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and you look at itore closely and you see just a takethat must gladden a direct's heart. >> wel no, i mes that's ke your dream if you wre a scene li that. and to be perfectlyhonest withou, thend of that sce is animprove that stanley and merylid. d you know, the scene i wrote ended with the word, i like to eat. and he said an you're so good at th time. and she sa i am, i'm growinin ont -- i am, good. i amrowing right in front of you. >> that your dream of what is going t happen when o actors are cpletely happy working together. >> oh, we could have gone on and on and on. >> a well they did in seral takes. >> rose: that is whai was going to ask. >> is your dream f them to that. >> my eam is to have the dictor let you do it even though, ev if he or sh is going to cut it out in the d. it mak you feel is creative and y feel like ll, everything we do is right. >> rose: and also.
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>> that's a greafeeling. and en you get some happy surprises out of it. >> re: and a greatscript ll tee it up so you can go really -- >> shutly, has to bthere. >> rose: take off. let's look at one re clip here this is entertaining guests at valentine's y. here it is. >> weryou spie? >> no. yes. no. (laughter) >> you were in the office of strategiservices and you were not spies? >> i wasonly a file clerk. bupaul, paul designed all of the secret war roomsor general. >> well, just maps and exhibits and thing >> he did. he sine-handedly won the war. >> wel i had to. someone diditnesses it's true. >> it was dragginon, wa't it. yway, so there we were in china, just frids havg dinner and anit turned out to be julia.
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it turned out to be julia all along. >> oh. julia, you are the butter to my bread and the breath my le. i love you, darling girl. ppy valtine's day. >> happy valentine's day. >> wl, if youhink that was the script, you know, it wasn't. d i think -- >> w were walking by noter dain one of the scenes and i thought i am noter dam and he's my flying buttress. (laughte >> i have that ige. he'll never forgive me for that. but he's just --. >> ros can you just say that one more time. >> no. he's so adul 's so generous and soulful and eortlessly tre's a certain urbanity and
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cosmopolan things that's very heteroseal in the way that -- it's almost like another time and it was another time. i mean how staey achieves that sort of effortlessly and without a lot ofwords, aming. >> uh-huh. >> rose: but i get the impression that a t of this kind of thingas happing throughout this movie. yogave them a frawork. >> tt what you hope is going to happewhen you make a movie, you kno th's a tng i learned really early on as a writer, because i started out thinki oh, don't let them touch a word of my dialogue. and then you start worng witheople who e good writs and are funny. and they make it better. they changit and they ma it betr. and you got to be open to that. because you can always not use it in th cutting room if it doe't work. t sometimes it's so much better than wt you started
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out with. or it's st a natural growth from the scene. >> ros you said everything you haddone in food all your life had prepared you to make th movie. well, i -- i you know t was so personal for me even thou it's the storiesof two other wom. i lovefood as you know. i'm obssed with food. i think abou itconstantly. and i had grown-up, i had become a grown-up in new york cooking from julia's cookbook. i had written a litt bit about her oe and gotten a letter from her. and and so that part the story waso personal, so i just loved workith it. lod trying to figure o how you put those two pieces together. >> rose: and how my of the thgs in thatook, the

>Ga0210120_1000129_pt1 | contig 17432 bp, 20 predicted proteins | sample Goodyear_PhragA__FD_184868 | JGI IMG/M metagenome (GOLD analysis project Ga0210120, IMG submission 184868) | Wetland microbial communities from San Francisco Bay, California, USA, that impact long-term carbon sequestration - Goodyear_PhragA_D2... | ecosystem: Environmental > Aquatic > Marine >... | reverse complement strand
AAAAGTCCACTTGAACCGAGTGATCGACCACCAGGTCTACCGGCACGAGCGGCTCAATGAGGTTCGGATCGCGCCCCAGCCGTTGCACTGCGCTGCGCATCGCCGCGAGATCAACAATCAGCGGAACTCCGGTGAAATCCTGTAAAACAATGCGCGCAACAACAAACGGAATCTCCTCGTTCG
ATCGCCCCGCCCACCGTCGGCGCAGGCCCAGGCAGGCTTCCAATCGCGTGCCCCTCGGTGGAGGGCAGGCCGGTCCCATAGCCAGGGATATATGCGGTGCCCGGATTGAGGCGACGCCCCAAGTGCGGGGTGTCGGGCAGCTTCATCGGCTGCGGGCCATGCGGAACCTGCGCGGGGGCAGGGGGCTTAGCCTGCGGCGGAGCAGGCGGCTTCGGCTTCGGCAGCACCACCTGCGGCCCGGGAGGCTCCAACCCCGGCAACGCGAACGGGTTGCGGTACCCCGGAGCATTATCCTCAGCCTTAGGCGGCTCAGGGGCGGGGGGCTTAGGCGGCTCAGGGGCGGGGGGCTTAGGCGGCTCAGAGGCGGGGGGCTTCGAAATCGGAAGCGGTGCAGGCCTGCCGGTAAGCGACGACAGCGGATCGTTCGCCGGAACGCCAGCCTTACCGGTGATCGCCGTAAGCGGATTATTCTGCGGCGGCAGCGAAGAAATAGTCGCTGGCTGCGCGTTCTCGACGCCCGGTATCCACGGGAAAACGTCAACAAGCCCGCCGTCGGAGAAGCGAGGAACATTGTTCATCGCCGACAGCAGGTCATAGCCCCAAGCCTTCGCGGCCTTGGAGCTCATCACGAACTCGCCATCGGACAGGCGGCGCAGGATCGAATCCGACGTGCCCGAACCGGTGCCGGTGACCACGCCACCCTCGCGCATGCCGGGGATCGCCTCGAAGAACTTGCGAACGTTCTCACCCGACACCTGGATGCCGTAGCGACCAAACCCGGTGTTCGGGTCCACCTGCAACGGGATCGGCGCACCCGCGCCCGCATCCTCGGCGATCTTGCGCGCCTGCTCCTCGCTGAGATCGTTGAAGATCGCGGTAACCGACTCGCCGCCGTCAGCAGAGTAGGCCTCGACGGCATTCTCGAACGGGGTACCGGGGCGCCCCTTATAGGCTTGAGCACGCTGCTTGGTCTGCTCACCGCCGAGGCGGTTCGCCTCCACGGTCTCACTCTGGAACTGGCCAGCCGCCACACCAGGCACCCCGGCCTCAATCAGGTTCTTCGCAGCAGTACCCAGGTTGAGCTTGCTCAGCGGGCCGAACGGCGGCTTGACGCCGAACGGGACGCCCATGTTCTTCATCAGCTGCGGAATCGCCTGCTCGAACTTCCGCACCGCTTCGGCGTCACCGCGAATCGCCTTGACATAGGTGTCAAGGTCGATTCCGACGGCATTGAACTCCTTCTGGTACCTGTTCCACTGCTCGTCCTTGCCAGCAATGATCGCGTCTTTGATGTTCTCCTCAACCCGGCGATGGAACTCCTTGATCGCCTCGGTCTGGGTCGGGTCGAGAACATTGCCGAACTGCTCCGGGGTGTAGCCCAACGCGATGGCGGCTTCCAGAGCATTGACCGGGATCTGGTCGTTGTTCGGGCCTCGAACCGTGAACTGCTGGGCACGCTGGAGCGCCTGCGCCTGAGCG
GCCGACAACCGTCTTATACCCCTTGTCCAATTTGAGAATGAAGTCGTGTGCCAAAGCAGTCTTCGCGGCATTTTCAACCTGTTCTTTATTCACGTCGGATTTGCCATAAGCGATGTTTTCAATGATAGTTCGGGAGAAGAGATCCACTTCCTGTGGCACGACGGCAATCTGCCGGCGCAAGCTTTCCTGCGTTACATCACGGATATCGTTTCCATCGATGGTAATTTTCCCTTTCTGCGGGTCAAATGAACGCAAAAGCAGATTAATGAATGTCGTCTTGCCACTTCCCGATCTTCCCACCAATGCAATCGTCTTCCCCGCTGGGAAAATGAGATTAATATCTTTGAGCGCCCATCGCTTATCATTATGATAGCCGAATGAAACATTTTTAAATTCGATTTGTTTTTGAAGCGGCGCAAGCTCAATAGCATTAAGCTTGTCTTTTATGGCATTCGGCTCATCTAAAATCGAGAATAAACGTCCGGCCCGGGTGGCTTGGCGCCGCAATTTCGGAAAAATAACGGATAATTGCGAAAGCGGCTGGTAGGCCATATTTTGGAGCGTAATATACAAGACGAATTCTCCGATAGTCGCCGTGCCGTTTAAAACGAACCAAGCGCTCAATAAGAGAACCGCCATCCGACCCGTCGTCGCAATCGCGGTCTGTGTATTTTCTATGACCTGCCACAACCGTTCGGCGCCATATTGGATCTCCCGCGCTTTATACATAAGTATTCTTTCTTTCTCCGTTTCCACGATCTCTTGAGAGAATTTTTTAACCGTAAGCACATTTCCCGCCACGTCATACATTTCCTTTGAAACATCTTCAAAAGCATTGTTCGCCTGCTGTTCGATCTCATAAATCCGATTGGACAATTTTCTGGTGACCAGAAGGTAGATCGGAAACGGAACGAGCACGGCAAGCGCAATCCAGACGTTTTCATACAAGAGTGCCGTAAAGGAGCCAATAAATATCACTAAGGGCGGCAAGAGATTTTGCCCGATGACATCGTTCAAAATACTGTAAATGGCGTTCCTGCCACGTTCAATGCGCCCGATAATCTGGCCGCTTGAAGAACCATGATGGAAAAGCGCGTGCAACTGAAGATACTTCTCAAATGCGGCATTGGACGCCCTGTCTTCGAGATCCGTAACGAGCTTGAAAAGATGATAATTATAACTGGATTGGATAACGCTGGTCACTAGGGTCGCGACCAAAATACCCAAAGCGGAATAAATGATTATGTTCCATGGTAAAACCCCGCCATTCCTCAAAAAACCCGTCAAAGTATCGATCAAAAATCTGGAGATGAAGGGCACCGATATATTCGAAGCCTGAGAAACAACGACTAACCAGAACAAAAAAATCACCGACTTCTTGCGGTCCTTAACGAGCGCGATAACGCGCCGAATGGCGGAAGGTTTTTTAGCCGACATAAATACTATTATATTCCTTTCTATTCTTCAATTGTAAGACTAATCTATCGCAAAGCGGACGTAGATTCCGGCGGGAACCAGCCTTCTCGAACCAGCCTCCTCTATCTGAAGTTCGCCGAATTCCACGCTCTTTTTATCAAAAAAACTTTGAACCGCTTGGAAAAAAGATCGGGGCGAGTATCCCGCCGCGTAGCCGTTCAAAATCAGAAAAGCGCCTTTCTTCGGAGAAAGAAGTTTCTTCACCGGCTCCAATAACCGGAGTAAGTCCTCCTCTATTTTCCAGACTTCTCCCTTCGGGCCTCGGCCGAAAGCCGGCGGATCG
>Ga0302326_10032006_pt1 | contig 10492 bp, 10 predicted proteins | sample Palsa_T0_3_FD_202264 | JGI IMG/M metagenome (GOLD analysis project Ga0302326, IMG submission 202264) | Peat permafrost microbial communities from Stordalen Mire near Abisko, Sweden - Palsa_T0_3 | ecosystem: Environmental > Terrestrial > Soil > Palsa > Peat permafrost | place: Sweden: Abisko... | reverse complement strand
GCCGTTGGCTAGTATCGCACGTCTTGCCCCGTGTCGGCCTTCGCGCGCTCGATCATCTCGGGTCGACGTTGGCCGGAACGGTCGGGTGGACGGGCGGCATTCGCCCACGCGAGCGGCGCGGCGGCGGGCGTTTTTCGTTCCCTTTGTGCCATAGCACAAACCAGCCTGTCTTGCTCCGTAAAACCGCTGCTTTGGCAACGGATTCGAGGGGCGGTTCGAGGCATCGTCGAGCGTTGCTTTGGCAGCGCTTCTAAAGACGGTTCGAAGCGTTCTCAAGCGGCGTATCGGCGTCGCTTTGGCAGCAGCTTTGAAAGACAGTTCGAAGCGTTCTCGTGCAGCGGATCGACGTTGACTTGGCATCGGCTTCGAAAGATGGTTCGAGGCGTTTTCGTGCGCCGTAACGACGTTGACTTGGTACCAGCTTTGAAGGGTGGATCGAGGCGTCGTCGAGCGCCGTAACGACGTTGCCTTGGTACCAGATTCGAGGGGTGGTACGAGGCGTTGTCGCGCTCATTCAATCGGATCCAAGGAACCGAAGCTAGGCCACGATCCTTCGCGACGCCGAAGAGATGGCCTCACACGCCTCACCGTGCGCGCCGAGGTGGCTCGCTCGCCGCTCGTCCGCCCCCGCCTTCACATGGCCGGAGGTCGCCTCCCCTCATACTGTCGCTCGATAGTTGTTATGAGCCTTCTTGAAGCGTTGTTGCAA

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recipes do you still prepare. >> tee. >> rose: theare. >> they are lamb stew. th are boe borgeonon e of the stars of this movie and they are icken breast with cream and mushrooms and port. >> ros and why those three, do y know. >> those are the one -- >> rose: you like the od you like. >> this is the thinwith okbooks is that itsually two or three things it, a cookbook you love, the cookbook that you say i ok from it all the time, it means you have fou two or three things you lovin it. >> it's so true. that's so true, yeah. and so --. >> rose: you havsaid this before, thatora gave you kind of direion when she ld you she needed you to embody, u said this earlier, jul powell's idea of julia child. >>eah. that wasn't me. that was meryl's idea that was one of the ys meryl--. >> rose: to geon to it. >> yeah, that's one of the yeahs it that i coulclimb on and noteel too ilty abt it. >> rose: and did you that
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reading -- >> about failing. >> rose: flure something yoknow? >> well, y just always, it is th thing whe you say, you spoke of earli the reonsibility to someone who really exied and who people loved. not e pulation. i didn't care some of about that. but her family. >>ose: tell me about that. you wanted her family t-- >> iidn't want to disappoint, ah. >>ose: you wanted them to y you nailed it. >> no, i --. >> rose: or you were true to her. >> icaptured her. >> rose: spirit. >> yes. because really, reallyor me it was more li i mean nestly, it was more a homage to mywn mother who had so many of the outsized ements of julia's character and her joy in living and her see of fun and mischief and being up for anything a game and not interested in whining